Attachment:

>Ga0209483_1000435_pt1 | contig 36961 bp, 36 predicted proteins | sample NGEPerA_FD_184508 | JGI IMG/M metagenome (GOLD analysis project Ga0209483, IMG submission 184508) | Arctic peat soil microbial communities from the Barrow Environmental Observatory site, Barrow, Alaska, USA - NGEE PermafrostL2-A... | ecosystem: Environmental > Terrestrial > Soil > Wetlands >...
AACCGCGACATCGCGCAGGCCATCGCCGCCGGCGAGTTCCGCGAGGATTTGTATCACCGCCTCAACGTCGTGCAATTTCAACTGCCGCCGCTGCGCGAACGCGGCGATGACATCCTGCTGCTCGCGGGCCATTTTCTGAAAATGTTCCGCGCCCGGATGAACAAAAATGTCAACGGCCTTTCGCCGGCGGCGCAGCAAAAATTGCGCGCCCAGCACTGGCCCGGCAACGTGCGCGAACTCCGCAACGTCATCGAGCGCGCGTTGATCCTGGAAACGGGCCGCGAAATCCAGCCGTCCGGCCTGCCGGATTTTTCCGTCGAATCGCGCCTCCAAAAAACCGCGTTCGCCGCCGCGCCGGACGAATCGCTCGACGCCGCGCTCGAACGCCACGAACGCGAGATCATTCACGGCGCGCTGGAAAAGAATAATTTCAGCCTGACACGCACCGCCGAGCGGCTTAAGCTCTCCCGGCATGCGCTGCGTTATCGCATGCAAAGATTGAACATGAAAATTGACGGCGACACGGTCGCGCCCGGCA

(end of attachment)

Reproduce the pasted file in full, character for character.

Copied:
>Ga0209483_1000435_pt1 | contig 36961 bp, 36 predicted proteins | sample NGEPerA_FD_184508 | JGI IMG/M metagenome (GOLD analysis project Ga0209483, IMG submission 184508) | Arctic peat soil microbial communities from the Barrow Environmental Observatory site, Barrow, Alaska, USA - NGEE PermafrostL2-A... | ecosystem: Environmental > Terrestrial > Soil > Wetlands >...
AACCGCGACATCGCGCAGGCCATCGCCGCCGGCGAGTTCCGCGAGGATTTGTATCACCGCCTCAACGTCGTGCAATTTCAACTGCCGCCGCTGCGCGAACGCGGCGATGACATCCTGCTGCTCGCGGGCCATTTTCTGAAAATGTTCCGCGCCCGGATGAACAAAAATGTCAACGGCCTTTCGCCGGCGGCGCAGCAAAAATTGCGCGCCCAGCACTGGCCCGGCAACGTGCGCGAACTCCGCAACGTCATCGAGCGCGCGTTGATCCTGGAAACGGGCCGCGAAATCCAGCCGTCCGGCCTGCCGGATTTTTCCGTCGAATCGCGCCTCCAAAAAACCGCGTTCGCCGCCGCGCCGGACGAATCGCTCGACGCCGCGCTCGAACGCCACGAACGCGAGATCATTCACGGCGCGCTGGAAAAGAATAATTTCAGCCTGACACGCACCGCCGAGCGGCTTAAGCTCTCCCGGCATGCGCTGCGTTATCGCATGCAAAGATTGAACATGAAAATTGACGGCGACACGGTCGCGCCCGGCA